Brent rose to 111 dollars a barrel on Thursday on a drop in the U.S inventories and output cuts in Libya and South Sudan.
Factory growth in China – the second largest oil consumer – slowed in late 2013.
Meanwhile, the purchasing managers’ indexes published by the government and HSBC remained above 50 for December, indicating business activity is still expanding.
China’s factory activity expanded at the slowest pace in three months to December, according to the HSBC survey, consistent with views the economy’s growth rate has moderated.
“The Chinese PMI data were not exactly bullish,” IHS oil consultant Victor Shum said.
“The only thing supporting oil prices is probably the U.S inventories.”
February Brent crude edged up 20 cents from Tuesday to 111 dollars a barrel.
The U.S crude for February delivery was at 98.64 dollars, up 22 cents.
Markets were shut on Wednesday for the New Year.
Data from the American Petroleum Institute showed on Tuesday a drop of 5.7 million barrels in US crude stockpiles, nearly double the three-million-barrel draw expected by analysts surveyed by media.
The US Energy Information Administration (EIA) will release its data on Jan. 3 due to the holiday.
Lower US inventories helped buoy the West Texas Intermediate (WTI) oil price in 2013.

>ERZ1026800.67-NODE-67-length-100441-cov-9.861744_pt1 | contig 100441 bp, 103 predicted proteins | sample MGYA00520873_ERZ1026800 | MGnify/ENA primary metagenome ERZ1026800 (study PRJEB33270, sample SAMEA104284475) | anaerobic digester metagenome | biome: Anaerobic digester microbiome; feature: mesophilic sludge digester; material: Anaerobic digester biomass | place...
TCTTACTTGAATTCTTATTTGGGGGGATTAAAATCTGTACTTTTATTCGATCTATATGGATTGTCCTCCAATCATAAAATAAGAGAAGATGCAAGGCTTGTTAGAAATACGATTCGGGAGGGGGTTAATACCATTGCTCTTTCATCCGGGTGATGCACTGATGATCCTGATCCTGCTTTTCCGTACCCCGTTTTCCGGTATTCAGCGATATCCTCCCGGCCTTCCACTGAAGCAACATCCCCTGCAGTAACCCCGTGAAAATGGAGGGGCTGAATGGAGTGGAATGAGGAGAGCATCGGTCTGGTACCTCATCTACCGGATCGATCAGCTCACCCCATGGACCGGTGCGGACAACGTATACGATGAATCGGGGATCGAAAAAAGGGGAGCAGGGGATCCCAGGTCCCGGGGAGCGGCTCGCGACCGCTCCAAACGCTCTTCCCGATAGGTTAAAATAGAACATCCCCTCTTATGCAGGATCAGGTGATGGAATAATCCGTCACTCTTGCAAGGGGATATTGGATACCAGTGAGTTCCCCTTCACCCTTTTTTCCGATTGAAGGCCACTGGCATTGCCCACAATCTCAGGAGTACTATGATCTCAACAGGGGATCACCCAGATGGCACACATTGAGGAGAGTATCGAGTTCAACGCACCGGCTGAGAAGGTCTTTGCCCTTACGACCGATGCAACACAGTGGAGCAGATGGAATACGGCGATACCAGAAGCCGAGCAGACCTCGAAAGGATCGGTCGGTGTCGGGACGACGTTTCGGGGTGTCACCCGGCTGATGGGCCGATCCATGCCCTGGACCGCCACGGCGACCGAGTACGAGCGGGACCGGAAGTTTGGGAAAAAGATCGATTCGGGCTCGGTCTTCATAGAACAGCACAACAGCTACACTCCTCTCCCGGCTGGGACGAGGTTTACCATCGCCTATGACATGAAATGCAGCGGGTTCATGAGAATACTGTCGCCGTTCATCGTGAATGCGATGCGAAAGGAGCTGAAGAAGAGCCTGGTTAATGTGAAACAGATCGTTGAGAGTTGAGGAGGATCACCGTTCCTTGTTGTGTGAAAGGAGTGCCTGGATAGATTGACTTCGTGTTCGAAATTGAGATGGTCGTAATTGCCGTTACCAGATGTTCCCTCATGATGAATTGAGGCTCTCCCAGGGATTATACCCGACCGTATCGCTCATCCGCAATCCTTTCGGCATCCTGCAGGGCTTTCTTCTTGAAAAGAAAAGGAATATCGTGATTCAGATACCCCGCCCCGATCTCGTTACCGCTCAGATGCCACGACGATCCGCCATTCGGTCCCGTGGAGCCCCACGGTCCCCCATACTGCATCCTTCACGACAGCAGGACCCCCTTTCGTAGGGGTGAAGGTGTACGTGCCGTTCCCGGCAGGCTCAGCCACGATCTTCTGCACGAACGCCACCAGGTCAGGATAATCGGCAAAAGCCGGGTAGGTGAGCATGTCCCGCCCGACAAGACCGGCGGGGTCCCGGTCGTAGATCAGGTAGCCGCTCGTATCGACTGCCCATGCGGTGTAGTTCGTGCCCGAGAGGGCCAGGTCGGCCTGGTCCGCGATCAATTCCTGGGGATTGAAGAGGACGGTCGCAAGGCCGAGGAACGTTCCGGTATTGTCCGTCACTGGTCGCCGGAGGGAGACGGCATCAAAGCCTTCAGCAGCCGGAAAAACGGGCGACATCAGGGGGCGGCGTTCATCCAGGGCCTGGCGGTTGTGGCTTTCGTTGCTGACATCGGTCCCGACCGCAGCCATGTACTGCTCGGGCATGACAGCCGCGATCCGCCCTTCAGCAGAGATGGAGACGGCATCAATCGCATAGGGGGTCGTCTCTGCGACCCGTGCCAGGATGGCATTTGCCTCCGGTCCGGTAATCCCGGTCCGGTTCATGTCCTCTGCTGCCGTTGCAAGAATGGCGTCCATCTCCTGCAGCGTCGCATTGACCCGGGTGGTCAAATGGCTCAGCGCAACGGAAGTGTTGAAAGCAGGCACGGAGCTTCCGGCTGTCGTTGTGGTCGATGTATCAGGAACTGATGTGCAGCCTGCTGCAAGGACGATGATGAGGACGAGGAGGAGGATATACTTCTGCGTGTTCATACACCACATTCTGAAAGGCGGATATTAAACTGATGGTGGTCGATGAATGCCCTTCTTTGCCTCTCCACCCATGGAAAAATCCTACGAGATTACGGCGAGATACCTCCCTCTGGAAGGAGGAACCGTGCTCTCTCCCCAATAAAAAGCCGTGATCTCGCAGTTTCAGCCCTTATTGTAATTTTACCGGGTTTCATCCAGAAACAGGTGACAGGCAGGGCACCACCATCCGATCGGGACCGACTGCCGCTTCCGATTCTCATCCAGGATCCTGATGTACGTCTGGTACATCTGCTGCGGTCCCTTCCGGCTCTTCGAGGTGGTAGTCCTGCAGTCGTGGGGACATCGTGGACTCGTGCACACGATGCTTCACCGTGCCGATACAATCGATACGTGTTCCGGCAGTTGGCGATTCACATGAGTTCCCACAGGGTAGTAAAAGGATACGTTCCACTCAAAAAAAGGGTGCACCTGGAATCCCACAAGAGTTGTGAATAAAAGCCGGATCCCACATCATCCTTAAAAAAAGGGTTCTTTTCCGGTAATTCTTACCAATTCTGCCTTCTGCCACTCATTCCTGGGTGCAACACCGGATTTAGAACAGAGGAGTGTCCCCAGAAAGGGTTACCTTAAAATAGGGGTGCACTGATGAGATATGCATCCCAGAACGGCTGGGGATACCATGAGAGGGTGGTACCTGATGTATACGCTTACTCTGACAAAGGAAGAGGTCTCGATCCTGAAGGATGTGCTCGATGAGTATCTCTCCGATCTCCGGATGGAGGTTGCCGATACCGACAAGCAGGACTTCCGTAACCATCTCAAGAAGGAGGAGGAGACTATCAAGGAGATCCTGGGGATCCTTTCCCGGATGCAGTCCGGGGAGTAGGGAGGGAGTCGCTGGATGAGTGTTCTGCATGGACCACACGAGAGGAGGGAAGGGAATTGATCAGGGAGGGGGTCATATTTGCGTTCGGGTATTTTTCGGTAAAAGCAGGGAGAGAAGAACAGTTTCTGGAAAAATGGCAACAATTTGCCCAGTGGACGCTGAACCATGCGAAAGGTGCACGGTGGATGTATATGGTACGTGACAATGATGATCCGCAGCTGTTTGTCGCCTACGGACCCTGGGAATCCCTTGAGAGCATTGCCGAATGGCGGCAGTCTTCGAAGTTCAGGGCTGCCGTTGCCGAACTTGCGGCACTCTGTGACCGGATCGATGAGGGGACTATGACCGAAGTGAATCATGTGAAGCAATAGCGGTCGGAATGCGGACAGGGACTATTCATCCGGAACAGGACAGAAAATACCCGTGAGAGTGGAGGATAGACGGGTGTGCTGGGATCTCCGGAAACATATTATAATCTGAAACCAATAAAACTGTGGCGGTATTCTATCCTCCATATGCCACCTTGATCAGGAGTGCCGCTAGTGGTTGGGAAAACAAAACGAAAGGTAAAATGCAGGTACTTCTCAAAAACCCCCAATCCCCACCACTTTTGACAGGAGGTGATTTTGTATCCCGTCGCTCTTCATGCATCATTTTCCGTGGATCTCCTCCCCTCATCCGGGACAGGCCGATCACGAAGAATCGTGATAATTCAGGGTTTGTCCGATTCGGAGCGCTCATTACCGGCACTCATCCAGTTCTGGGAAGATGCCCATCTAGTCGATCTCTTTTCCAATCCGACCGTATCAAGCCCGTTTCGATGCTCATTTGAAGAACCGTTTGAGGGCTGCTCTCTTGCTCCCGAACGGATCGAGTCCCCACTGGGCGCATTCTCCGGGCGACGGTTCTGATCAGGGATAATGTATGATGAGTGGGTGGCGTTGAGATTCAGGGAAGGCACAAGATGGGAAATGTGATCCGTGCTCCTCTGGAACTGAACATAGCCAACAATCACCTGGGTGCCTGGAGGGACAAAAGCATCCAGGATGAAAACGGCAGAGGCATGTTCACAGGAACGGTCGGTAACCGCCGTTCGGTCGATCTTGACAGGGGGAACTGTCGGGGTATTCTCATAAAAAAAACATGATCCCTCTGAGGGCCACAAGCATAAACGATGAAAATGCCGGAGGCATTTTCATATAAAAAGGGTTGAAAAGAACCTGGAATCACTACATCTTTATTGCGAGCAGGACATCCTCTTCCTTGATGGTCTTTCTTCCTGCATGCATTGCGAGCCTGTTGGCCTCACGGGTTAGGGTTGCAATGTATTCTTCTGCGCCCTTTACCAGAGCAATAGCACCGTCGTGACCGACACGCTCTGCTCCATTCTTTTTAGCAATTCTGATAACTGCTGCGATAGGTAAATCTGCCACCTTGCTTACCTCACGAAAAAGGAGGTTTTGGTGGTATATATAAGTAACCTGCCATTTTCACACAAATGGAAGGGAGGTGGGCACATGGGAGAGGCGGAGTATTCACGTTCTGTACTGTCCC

The average for the past year was 98.05 dollars a barrel, up 4.2 per cent from 94.14 dollars in 2012.
The average Brent price for 2013 was 108.70 dollars in 2013, down 2.7 per cent from 111.68 dollars in 2012.
Production in Libya, Iran, Iraq and the U.S will be closely watched this year, IHS’ Shum said, in addition to signs of further stimulus tapering by the US Federal Reserve.
In Libya, oil output is still less than 250,000 barrels per day (bpd), down from 1.4 million bpd in July, as ports in the eastern part of the country remain shut.
South Sudanese President Salva Kiir declared a state of emergency in two states on Wednesday.
Meanwhile, his negotiators prepare for peace talks with rebels to end more than two weeks of violence that has pushed the country towards civil war.
Iran and six world powers will implement an agreement in late January obliging Tehran to suspend its most sensitive nuclear work, an Iranian official said on Tuesday